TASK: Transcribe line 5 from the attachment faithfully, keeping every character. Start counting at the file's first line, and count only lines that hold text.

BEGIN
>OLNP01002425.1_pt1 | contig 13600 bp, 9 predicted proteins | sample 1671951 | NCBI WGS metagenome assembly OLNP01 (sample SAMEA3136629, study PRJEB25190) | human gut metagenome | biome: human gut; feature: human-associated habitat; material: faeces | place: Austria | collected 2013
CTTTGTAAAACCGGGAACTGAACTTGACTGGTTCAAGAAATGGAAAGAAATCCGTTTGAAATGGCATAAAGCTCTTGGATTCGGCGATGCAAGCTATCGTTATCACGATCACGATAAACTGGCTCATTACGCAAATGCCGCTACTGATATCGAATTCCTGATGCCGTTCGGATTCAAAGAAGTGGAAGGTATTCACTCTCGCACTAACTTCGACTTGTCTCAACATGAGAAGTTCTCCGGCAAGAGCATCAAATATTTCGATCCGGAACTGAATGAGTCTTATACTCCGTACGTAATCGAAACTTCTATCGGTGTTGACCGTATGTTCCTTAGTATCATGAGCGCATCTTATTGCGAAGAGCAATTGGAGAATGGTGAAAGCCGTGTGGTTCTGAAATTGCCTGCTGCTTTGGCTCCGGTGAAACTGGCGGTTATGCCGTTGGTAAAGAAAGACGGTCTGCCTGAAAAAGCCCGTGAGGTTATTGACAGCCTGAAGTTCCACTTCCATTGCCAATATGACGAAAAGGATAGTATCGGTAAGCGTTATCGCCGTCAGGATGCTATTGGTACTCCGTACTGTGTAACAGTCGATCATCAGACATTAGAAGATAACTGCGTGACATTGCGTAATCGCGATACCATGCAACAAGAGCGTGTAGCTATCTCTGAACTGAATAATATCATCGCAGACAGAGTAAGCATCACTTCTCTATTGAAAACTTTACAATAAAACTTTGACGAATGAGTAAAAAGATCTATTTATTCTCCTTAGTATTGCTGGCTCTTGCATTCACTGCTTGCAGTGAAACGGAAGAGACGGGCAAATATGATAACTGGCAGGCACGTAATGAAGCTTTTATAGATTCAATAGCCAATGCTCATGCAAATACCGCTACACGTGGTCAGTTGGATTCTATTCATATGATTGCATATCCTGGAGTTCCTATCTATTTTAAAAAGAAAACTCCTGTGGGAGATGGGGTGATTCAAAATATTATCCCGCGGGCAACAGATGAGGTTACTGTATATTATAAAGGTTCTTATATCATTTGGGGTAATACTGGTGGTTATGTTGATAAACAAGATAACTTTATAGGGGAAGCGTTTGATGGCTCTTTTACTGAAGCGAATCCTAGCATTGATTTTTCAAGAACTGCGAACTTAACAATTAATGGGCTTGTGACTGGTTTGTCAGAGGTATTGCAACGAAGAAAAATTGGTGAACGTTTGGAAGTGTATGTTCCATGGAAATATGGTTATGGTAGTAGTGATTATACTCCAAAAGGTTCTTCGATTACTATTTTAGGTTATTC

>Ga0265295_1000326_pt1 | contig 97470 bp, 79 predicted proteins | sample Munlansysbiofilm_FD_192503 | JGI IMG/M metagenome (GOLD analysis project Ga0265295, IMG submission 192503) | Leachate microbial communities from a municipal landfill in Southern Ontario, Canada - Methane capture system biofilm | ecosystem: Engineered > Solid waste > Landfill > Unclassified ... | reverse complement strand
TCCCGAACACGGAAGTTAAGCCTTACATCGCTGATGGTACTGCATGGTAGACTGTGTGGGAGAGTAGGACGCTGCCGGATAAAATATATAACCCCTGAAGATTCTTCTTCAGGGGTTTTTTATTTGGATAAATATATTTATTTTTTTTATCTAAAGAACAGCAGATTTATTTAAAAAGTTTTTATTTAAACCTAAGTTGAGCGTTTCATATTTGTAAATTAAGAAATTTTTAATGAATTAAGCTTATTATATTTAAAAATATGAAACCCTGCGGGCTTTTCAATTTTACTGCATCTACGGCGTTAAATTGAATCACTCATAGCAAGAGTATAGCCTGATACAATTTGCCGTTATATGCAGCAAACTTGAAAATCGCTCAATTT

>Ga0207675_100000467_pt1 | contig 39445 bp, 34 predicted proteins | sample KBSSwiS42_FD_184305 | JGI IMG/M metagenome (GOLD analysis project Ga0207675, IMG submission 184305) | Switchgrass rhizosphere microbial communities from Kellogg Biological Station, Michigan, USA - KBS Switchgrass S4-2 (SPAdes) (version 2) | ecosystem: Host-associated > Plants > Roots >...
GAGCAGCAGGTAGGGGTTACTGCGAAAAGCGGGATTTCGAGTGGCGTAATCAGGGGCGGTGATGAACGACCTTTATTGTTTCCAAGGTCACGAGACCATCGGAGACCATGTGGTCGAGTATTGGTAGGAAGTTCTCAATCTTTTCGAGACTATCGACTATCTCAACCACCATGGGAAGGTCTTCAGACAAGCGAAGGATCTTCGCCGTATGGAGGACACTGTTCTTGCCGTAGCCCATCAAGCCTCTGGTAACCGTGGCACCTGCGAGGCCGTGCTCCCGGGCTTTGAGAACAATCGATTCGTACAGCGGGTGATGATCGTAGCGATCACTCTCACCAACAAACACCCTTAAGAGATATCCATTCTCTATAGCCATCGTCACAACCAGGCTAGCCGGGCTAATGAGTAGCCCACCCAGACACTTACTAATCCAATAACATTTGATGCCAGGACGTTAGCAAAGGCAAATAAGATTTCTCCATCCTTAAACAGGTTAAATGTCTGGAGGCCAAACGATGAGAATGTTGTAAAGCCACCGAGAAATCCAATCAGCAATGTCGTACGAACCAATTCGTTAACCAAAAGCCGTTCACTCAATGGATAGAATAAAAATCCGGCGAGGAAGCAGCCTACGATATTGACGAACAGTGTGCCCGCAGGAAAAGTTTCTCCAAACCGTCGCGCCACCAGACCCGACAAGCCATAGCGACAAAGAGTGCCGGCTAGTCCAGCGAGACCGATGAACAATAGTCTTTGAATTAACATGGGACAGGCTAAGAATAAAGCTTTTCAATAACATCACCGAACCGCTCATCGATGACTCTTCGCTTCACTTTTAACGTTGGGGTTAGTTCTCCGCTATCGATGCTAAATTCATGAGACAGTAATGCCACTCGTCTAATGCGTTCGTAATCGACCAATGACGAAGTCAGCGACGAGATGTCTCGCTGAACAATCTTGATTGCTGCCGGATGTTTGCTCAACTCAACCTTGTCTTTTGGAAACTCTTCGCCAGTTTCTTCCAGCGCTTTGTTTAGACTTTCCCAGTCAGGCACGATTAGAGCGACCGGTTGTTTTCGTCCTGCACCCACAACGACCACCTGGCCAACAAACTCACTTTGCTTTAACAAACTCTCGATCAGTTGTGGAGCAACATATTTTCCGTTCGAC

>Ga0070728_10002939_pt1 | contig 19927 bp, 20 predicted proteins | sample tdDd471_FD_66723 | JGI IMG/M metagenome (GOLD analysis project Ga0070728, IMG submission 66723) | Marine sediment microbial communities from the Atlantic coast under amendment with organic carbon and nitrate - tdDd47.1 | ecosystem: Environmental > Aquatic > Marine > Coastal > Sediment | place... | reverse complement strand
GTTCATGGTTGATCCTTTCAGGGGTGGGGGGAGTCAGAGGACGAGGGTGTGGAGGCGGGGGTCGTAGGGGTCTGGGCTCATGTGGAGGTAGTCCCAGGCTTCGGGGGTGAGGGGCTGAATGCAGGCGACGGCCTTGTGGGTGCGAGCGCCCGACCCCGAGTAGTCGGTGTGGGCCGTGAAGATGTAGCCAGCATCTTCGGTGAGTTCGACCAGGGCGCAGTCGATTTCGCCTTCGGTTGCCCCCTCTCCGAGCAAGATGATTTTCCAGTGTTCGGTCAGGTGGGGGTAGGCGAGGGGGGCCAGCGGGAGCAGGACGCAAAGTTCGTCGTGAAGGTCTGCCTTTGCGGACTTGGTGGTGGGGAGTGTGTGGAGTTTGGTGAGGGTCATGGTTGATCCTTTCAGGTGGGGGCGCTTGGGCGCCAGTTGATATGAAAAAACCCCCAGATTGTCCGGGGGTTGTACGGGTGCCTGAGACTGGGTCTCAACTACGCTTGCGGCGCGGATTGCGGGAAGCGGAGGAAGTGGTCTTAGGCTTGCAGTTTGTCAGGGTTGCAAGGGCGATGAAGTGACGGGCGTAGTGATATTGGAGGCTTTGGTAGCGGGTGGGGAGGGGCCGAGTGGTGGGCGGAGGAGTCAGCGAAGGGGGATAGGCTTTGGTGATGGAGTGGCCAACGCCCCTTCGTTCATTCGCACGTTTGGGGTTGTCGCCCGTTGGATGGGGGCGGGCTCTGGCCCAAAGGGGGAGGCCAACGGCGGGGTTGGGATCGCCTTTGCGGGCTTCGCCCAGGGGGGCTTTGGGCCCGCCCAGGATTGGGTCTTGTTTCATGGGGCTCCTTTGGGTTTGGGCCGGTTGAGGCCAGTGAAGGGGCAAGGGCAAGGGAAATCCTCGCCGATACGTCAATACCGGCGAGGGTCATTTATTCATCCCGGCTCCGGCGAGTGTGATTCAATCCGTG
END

>Ga0207675_100000467_pt1 | contig 39445 bp, 34 predicted proteins | sample KBSSwiS42_FD_184305 | JGI IMG/M metagenome (GOLD analysis project Ga0207675, IMG submission 184305) | Switchgrass rhizosphere microbial communities from Kellogg Biological Station, Michigan, USA - KBS Switchgrass S4-2 (SPAdes) (version 2) | ecosystem: Host-associated > Plants > Roots >...